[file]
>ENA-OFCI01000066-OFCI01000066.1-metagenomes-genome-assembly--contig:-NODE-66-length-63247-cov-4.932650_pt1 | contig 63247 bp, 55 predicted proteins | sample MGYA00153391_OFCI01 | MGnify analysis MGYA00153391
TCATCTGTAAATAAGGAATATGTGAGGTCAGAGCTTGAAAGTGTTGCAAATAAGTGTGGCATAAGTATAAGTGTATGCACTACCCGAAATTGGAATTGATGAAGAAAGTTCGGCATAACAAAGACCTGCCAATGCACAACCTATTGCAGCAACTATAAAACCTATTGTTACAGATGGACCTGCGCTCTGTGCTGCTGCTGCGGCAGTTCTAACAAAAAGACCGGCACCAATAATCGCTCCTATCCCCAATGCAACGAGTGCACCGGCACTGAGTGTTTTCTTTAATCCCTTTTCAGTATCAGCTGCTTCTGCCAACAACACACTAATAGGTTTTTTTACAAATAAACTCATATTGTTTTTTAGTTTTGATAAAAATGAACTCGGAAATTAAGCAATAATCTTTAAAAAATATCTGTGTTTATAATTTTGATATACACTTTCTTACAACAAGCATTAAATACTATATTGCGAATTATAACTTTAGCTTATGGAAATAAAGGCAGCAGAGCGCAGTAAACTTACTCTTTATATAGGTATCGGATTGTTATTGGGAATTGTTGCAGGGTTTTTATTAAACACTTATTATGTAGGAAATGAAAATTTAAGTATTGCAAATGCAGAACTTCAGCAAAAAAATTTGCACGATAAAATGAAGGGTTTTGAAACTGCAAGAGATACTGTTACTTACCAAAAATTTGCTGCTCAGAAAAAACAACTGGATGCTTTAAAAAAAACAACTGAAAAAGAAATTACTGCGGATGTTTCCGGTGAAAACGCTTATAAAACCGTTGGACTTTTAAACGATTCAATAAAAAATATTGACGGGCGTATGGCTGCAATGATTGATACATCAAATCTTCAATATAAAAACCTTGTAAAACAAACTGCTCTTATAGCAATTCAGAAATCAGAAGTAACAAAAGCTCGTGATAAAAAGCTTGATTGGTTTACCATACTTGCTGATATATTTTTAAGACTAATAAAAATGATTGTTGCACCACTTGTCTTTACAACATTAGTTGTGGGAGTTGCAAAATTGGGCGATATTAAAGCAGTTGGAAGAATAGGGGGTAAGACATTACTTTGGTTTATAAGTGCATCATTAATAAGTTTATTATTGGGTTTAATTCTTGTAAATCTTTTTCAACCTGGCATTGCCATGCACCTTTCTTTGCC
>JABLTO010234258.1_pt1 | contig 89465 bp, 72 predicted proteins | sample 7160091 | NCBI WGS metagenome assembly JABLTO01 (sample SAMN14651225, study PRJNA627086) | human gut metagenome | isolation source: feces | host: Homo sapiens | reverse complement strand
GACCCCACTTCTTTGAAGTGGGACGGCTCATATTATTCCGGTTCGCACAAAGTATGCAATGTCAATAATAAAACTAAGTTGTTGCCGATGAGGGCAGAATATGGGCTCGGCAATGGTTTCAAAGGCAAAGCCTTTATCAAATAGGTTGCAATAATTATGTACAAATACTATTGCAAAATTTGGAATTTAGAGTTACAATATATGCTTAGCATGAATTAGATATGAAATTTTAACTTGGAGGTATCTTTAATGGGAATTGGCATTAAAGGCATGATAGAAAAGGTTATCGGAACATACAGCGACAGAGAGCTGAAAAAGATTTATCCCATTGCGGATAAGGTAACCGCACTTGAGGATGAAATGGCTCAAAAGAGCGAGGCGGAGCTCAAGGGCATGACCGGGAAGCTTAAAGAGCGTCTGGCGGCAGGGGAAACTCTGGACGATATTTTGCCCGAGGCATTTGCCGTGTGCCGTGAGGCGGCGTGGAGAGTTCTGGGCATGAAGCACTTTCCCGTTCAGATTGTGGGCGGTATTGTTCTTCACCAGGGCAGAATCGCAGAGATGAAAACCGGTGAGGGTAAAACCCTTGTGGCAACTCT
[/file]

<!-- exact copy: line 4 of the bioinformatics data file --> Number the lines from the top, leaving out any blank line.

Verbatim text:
GACCCCACTTCTTTGAAGTGGGACGGCTCATATTATTCCGGTTCGCACAAAGTATGCAATGTCAATAATAAAACTAAGTTGTTGCCGATGAGGGCAGAATATGGGCTCGGCAATGGTTTCAAAGGCAAAGCCTTTATCAAATAGGTTGCAATAATTATGTACAAATACTATTGCAAAATTTGGAATTTAGAGTTACAATATATGCTTAGCATGAATTAGATATGAAATTTTAACTTGGAGGTATCTTTAATGGGAATTGGCATTAAAGGCATGATAGAAAAGGTTATCGGAACATACAGCGACAGAGAGCTGAAAAAGATTTATCCCATTGCGGATAAGGTAACCGCACTTGAGGATGAAATGGCTCAAAAGAGCGAGGCGGAGCTCAAGGGCATGACCGGGAAGCTTAAAGAGCGTCTGGCGGCAGGGGAAACTCTGGACGATATTTTGCCCGAGGCATTTGCCGTGTGCCGTGAGGCGGCGTGGAGAGTTCTGGGCATGAAGCACTTTCCCGTTCAGATTGTGGGCGGTATTGTTCTTCACCAGGGCAGAATCGCAGAGATGAAAACCGGTGAGGGTAAAACCCTTGTGGCAACTCT